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How do the "20,000-30,000 pages" of messages between General John Allen and Tampa socialite Jill Kelley measure up to other famously long reads?
Sure, it was a shock to learn that General John Allen exchanged "between 20,000 and 30,000 pages of communications" with Tampa socialite Jill Kelley, the woman whose now-legendary email inbox led to the discovery of David Petraeus's affair with his biographer, Paula Broadwell – who had herself sent Kelley a series of catty messages.
But once you've got all that straight in your head, surely the next thought is: that's a lot of "communications."
Really, a lot. If you figure that each page holds around 500 words, that's a minimum of 10 million words, most of them said to have been exchanged in email form between 2010 and 2012.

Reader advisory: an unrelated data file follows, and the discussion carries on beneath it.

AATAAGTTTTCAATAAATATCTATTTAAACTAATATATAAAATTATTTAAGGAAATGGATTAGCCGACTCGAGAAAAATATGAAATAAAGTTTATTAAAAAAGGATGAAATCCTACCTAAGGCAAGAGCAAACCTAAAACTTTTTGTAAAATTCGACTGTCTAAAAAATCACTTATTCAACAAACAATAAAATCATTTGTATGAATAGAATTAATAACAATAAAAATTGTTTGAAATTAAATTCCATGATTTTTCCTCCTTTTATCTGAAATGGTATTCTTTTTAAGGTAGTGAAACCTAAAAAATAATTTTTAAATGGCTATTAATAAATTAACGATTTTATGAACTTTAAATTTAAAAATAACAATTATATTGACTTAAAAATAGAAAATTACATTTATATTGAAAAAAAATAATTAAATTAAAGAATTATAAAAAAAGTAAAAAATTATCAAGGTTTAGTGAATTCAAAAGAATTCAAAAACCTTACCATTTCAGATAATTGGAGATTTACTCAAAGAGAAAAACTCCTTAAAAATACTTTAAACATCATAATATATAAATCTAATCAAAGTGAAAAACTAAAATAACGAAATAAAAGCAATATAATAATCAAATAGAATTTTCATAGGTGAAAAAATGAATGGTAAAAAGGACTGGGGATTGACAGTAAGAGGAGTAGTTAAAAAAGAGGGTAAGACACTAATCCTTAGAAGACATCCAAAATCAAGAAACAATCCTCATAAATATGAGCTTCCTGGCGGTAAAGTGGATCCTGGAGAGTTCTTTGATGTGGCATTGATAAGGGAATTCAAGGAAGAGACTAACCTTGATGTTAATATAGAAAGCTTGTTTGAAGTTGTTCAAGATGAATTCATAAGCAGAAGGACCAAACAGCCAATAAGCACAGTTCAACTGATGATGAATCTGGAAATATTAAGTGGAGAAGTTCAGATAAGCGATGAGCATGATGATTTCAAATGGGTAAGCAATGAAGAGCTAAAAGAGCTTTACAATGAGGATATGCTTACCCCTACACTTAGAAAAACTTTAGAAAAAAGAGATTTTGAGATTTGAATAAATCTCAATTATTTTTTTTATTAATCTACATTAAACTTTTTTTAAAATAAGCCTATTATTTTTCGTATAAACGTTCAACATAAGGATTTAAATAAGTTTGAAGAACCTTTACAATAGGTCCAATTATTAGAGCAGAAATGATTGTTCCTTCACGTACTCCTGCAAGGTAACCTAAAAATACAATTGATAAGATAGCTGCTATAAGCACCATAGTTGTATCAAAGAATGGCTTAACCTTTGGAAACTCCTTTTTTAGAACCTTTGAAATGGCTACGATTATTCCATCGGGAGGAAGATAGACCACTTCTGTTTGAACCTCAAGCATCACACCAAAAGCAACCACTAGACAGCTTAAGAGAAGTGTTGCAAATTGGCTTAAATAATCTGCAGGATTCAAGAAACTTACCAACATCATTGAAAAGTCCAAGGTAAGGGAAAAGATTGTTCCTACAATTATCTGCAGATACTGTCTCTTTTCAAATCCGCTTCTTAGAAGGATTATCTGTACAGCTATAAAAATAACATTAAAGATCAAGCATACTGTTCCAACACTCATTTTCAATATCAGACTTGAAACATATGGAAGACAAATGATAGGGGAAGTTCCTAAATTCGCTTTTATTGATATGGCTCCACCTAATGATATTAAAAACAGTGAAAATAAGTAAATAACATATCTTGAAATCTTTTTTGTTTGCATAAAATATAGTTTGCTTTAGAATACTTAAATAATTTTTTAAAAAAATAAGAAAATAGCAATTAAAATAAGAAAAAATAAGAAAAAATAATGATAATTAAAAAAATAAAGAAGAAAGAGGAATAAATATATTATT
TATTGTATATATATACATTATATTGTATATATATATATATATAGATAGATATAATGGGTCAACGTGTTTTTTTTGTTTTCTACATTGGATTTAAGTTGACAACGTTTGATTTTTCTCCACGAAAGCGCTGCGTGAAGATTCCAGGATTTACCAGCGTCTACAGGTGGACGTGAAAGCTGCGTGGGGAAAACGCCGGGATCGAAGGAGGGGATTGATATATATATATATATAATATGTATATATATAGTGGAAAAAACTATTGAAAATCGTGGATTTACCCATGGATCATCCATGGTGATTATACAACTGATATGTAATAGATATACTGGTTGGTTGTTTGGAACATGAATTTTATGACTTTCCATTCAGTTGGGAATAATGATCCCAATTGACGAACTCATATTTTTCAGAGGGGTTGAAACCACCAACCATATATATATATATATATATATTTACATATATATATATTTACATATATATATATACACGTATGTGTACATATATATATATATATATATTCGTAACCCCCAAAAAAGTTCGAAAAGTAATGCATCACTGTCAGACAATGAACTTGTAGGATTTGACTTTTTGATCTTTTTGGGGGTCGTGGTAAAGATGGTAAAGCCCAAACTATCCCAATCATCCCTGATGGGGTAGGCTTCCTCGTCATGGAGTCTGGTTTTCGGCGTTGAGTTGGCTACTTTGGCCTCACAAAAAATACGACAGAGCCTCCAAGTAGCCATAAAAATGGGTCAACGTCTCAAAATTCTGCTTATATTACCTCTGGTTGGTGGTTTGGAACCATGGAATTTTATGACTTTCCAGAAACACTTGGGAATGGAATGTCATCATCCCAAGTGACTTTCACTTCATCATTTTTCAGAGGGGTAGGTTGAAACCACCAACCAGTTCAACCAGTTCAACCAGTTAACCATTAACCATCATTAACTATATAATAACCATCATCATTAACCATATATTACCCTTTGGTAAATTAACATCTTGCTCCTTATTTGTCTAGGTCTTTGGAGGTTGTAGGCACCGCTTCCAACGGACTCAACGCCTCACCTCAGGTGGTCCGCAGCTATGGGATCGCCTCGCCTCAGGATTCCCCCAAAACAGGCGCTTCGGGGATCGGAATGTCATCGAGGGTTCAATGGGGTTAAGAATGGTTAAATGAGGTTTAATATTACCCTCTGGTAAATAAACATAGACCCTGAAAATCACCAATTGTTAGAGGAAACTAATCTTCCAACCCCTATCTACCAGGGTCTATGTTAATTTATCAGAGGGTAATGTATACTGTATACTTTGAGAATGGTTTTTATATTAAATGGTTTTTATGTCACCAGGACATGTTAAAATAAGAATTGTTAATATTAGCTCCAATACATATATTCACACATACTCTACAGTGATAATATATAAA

Full coverage of The Petraeus Affair
What those words were, we can only speculate. It's clear, though, that FBI agents thought the messages problematic enough to hand them over to the Department of Defense, whose investigators are now trawling through them in a bid to establish whether any boundaries were crossed.
It may make for very dull reading. One source told the Washington Post that the thousands of pages comprise hundreds of emails relating to the military socials Kelley organizes in Tampa. And some of those "routine" conversations may even be printed multiple times, the source claimed, since FBI agents apparently don't know how to delete quoted text (that's his explanation for the high page count, anyway).
Only time, and chatty insiders, will tell. In the meantime, here's what the Defense Department could be reading instead.